On January 20, 2009, Barack Obama was sworn in as the 44th President of the United States.
Also on that day, and in the same city (Washington DC), the man in this photograph was selling newspapers on 14th Street, just outside the Columbia Heights metro station. It was bitterly cold, but neither he nor the rest of the city really cared about that. People were outdoors, flowing enthusiastically and en masse toward the center of town to watch a man who, had he been born at a different period in American history, could have been bought and sold like a piece of property. But on this day, on this day, he was instead being sworn-in as president — President of an ever-evolving nation.
Whether one was heading to the National Mall for the history or the hope — that is, the first black president or anticipated changes in U.S. policy — one thing was certain: we were a lot of imperfect people who, in this moment, felt on the cusp of something significant, something that made us feel better about our corporate selves. There were many parts of Obama’s inaugural speech that drew a nod of approval or a downright roar from the crowd. Here was one:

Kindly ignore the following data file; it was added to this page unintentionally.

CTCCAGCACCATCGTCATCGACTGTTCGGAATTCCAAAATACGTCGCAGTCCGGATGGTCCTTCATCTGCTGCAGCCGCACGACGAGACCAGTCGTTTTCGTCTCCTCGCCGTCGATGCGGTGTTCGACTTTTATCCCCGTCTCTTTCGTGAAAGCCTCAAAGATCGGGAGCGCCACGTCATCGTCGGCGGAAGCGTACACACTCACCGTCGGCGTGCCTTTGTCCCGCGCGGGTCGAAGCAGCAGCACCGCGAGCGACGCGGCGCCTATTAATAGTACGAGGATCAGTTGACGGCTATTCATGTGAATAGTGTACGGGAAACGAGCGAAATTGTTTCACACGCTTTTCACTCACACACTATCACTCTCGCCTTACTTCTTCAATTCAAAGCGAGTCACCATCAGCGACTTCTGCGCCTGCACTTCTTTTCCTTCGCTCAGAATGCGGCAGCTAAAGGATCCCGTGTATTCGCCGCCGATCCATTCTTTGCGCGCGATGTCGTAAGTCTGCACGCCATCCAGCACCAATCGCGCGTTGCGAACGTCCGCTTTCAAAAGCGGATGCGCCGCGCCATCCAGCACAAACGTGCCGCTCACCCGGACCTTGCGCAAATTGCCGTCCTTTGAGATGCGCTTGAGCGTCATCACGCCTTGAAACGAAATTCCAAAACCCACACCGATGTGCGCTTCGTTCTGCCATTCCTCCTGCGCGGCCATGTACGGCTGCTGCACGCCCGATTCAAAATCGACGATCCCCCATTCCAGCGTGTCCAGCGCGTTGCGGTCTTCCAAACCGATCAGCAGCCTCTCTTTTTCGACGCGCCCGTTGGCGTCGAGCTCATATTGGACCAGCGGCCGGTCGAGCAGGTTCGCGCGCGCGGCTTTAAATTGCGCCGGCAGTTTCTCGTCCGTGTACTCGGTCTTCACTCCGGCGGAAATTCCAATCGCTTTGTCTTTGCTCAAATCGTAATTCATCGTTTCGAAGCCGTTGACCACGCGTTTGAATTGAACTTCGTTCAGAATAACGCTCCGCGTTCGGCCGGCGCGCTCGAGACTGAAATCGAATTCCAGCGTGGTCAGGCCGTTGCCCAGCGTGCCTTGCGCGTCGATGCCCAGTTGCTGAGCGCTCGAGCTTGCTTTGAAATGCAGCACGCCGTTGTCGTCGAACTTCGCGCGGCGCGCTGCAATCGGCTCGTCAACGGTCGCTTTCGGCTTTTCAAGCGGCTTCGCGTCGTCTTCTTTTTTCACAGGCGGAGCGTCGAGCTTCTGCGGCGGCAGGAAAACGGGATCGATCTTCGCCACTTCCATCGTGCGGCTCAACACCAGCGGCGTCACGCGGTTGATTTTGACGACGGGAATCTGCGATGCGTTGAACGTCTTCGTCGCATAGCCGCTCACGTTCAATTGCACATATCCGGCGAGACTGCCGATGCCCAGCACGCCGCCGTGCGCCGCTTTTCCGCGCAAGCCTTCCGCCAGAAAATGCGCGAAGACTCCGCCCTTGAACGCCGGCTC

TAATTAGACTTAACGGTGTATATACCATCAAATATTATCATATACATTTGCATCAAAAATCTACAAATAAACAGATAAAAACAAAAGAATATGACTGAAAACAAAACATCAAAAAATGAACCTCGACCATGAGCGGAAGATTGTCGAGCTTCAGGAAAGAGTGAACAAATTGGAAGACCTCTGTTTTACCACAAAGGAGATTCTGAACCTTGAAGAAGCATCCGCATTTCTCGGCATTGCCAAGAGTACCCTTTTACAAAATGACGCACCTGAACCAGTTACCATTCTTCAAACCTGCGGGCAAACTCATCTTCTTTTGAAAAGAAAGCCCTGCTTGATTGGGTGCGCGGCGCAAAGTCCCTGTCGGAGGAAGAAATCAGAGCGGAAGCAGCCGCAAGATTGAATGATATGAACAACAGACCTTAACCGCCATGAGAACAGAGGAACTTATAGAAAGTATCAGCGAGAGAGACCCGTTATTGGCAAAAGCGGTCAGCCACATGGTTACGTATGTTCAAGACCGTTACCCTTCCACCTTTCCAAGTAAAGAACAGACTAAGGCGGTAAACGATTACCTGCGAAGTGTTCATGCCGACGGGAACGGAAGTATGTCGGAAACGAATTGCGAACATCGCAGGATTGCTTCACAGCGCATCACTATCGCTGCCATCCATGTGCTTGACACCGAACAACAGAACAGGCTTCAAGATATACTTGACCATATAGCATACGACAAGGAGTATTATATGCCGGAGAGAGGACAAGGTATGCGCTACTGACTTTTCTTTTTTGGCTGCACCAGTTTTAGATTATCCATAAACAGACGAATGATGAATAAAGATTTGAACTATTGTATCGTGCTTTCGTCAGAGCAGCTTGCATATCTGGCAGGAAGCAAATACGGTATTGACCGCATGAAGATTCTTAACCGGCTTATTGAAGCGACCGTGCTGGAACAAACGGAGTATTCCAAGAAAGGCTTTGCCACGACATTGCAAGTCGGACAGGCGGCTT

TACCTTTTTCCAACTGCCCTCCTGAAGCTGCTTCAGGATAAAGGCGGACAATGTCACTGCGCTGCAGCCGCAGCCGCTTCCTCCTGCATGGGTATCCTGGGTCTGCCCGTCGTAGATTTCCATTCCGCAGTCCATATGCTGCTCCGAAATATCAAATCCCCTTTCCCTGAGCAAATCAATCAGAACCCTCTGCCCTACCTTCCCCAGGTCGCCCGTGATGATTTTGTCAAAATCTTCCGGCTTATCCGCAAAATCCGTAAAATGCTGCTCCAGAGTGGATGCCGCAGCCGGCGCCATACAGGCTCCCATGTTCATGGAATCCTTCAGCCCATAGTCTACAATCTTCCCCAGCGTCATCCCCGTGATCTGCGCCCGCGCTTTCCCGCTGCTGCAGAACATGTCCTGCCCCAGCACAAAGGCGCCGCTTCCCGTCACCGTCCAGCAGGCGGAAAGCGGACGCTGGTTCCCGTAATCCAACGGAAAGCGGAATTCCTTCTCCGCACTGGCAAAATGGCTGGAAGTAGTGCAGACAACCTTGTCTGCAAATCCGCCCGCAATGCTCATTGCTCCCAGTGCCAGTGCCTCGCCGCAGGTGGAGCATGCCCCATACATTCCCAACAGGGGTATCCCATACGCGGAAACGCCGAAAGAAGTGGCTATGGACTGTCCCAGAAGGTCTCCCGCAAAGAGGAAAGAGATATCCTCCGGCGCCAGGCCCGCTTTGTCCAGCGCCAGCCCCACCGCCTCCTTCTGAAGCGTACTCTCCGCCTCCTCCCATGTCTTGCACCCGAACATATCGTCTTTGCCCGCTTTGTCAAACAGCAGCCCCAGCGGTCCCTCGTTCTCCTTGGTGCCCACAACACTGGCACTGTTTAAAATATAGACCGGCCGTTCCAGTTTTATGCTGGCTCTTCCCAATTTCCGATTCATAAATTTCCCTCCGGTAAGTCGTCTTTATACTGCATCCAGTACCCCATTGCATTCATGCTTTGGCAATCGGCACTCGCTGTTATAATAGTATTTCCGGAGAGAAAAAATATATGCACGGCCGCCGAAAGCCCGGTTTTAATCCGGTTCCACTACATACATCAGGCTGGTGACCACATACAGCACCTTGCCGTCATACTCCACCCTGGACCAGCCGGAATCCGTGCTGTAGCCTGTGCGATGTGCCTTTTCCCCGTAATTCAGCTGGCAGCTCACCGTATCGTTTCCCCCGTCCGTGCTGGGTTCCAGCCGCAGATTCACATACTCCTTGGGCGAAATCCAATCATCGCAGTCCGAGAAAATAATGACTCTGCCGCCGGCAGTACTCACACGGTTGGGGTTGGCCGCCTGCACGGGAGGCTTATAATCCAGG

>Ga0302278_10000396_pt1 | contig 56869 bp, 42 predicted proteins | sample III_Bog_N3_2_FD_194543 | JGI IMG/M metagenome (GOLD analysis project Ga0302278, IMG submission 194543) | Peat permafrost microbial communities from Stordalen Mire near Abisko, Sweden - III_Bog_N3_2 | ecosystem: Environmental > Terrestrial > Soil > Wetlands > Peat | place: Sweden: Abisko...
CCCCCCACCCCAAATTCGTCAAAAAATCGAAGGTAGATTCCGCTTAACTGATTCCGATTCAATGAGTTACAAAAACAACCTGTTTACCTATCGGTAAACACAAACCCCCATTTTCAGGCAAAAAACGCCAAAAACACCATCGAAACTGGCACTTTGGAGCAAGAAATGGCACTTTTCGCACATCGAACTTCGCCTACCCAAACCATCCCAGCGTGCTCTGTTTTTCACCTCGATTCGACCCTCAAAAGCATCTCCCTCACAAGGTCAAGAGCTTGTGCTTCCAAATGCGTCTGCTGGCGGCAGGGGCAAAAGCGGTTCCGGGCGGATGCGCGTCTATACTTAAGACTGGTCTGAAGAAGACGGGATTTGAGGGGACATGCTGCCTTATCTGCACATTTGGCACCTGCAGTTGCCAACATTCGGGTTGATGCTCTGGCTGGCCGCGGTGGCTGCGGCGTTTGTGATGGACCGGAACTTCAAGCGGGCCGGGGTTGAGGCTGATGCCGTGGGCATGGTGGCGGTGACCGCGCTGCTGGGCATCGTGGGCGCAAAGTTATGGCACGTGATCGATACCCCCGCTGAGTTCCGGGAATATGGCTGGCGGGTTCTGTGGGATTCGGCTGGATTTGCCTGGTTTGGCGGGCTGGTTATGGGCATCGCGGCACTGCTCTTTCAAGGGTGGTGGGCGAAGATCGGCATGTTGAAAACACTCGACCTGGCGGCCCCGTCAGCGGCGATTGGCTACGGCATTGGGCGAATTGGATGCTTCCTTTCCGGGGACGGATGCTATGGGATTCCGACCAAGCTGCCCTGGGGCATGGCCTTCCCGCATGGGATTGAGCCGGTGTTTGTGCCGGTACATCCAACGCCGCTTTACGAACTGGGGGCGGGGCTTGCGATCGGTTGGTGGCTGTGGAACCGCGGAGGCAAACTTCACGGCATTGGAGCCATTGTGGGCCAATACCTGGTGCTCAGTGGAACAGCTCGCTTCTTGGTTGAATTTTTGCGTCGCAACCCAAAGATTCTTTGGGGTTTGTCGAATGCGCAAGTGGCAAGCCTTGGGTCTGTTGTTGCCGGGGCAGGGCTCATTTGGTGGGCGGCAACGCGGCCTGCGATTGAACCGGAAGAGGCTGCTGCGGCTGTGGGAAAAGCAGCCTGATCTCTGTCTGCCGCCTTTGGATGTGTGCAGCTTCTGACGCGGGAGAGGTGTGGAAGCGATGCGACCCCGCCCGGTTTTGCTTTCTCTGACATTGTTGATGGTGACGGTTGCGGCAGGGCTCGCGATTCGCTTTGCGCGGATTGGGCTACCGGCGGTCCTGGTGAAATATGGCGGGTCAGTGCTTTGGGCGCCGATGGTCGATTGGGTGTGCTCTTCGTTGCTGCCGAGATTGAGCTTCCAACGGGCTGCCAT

To the people of poor nations, we pledge to work alongside you to make your farms flourish and let clean waters flow; to nourish starved bodies and feed hungry minds.
And to those nations like ours that enjoy relative plenty, we say we can no longer afford indifference to the suffering outside our borders, nor can we consume the world’s resources without regard to effect. For the world has changed, and we must change with it.
Inaugurations are the high point of many presidencies, lush with hopes that time and circumstance will soon enough level. But whatever the future holds, the inauguration itself will remain a day to remember and celebrate. For on that day history was made.
(Note: I wrote the above the week of President Obama’s inauguration. As he concludes his presidency this week and as a new president takes office, I thought it worth a quick look back.)